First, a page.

Phillips, who is 72, grew up in Eveleth, but like many talented Iron Rangers, the pull of greater opportunity took him away from home, at least for a time. He earned a business degree at UM-D back in the 1970s but was soon back on the Range when then-IRRR commissioner Gary Lamppa recruited him. He spent five years at the agency in the 1980s when he, among other things, established a business lending program that’s still in existence. He spent two months in the banking field at Norwest, but when Minnesota Power approached him, he accepted a job with the company. While Minnesota Power is an electric generator, the company also invests in regional economic development and that was a mission that became a focus during his ten years with the company. He later left to join the Northeast Ventures Development Fund, a venture capital firm based in Duluth.
Throughout his work in northeastern Minnesota, Phillips and his wife Patty continued to live in Virginia, but in 2005 they made the move to the Twin Cities, where Phillips worked for a time as a business consultant. Among his clients was Kraus-Anderson, who eventually hired him as a business developer, a position that entailed extensive travel throughout the state.
“I’ve really been in economic development my whole career,” said Phillips.
He returned briefly to government in 2011, when Gov. Mark Dayton recruited him to be commissioner of the Department of Employment and Economic Development, but Phillips said the administrative nature of the job never really appealed to him so he eventually returned to Kraus-Anderson, where he expected to retire a couple years later. But when the IRRR job came open at the end of 2014, Dayton asked Phillips to take it on. Gov. Tim Walz reappointed him to the job in 2018.
His wife Patty had just retired when Dayton made the offer and the switch would give them the opportunity to come back to the Range and live full-time at their summer home on Lake Vermilion.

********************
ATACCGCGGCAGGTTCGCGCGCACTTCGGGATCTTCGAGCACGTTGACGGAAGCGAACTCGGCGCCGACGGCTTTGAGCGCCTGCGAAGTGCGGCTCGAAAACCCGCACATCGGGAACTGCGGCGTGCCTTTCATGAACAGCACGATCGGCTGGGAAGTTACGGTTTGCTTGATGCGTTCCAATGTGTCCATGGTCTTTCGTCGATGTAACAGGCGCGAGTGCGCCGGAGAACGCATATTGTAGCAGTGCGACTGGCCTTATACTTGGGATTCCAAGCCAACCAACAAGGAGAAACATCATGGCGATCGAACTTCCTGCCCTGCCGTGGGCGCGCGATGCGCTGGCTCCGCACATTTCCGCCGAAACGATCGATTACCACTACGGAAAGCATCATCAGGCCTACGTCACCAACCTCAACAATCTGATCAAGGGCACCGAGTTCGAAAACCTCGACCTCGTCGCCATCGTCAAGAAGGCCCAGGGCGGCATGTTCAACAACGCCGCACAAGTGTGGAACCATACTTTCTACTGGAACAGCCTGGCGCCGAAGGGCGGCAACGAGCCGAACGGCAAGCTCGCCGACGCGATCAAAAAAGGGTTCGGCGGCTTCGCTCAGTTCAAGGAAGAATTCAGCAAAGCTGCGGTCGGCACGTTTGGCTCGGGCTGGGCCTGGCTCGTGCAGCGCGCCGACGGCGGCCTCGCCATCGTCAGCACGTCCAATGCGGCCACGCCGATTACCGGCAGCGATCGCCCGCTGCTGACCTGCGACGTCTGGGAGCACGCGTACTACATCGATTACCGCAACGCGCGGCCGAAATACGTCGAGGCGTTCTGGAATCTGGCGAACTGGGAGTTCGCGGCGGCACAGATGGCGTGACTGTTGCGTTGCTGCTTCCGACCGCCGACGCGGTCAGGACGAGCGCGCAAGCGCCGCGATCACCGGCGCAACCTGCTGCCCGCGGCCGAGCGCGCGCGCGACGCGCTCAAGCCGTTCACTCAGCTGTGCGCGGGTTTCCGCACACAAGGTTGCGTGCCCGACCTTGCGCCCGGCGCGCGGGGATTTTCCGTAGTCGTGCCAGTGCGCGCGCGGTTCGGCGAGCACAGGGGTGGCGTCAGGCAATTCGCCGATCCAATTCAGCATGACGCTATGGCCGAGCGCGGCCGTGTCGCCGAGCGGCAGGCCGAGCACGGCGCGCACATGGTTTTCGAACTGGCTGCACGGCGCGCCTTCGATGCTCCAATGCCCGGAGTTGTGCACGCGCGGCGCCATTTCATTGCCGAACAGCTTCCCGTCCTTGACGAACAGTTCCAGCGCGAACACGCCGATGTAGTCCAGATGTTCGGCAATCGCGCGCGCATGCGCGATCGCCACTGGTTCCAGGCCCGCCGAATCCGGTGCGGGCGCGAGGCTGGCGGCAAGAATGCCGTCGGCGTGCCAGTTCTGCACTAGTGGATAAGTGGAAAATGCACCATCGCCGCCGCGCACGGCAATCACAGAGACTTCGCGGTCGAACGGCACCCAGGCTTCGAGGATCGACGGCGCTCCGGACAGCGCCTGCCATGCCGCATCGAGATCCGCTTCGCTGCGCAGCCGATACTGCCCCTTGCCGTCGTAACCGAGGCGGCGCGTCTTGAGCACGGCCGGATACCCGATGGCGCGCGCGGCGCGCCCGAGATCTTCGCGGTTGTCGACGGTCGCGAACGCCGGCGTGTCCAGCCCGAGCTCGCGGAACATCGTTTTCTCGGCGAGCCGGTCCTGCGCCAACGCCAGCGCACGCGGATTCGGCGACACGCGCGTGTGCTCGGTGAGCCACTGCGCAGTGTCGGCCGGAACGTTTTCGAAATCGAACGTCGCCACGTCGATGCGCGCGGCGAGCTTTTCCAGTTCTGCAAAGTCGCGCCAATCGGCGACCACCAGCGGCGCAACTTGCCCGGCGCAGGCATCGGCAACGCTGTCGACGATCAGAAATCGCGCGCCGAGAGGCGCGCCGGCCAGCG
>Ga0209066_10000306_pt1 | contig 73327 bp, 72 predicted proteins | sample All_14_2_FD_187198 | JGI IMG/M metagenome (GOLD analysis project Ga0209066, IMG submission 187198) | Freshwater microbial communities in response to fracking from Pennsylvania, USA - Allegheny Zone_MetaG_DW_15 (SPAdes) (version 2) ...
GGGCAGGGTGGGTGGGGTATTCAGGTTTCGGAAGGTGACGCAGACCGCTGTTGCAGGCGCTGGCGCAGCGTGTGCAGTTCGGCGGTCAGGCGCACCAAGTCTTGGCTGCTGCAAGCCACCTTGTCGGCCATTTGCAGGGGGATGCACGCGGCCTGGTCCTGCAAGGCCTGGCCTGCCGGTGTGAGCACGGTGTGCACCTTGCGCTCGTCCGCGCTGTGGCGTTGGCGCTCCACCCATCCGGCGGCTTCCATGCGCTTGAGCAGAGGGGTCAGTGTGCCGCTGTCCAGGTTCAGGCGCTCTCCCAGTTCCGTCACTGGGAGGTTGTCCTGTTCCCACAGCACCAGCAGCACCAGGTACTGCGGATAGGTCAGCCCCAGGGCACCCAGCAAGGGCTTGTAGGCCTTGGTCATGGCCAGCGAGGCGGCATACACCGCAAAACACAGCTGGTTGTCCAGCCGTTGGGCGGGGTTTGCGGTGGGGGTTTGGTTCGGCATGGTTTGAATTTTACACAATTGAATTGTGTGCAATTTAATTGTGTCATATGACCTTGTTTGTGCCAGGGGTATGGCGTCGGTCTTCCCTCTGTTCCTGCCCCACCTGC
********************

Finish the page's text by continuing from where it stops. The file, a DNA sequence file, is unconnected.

“I was pretty excited,” said Phillips, who believed his diverse resumé was a good fit for the agency.
He turned out to be right, and his departure will certainly be noticed by employees at the agency as well as local officials who worked with him over the years.
“I’m sad to see him go,” said Chuck Novak, the former Ely mayor who worked regularly with Phillips and those under him to advance a wide range of projects in the city. “He was always able and willing to talk with us on any project,” said Novak. “And he assigned his staff appropriately. You really couldn’t ask for better.”
Longtime IRRR communications director Sheryl Kochevar, who has worked under eight different commissioners, said she found Phillips and the cultural change he brought to the agency to be an inspiration. “He trusted the employees to always do what was right,” she said. “He inspired our communication team to strive for excellence and I think we are a better team because of his leadership.”
While Phillips brought a change in the agency’s traditional approaches in several areas, Kochevar said she felt he had broad support within the agency for the changes and she credited his diverse experiences in economic development as one reason his time at the agency was meaningful. She said Phillips’ time in both the public and private sectors as well his time spent living outside the Iron Range gave him a broader perspective on the agency’s work.
“I think he had a wider vision. I’m going to miss him,” she said.
Phillips said the IRRR job was really his second act, since he had been planning to retire when Dayton made the offer.
If there’s a third act for Phillips, he said it will be as a volunteer for causes he supports. But first he needs to beat the cancer diagnosis he’s been battling for the past five years. Despite several rounds of chemotherapy, Phillips has continued to do his job as commissioner and tried not to let his health issues get in the way.
He’s optimistic by nature and even though previous rounds of therapy haven’t been totally successful, he’s looking ahead to the new challenges yet to come.
“I’ll be involved in one way or another,” he said.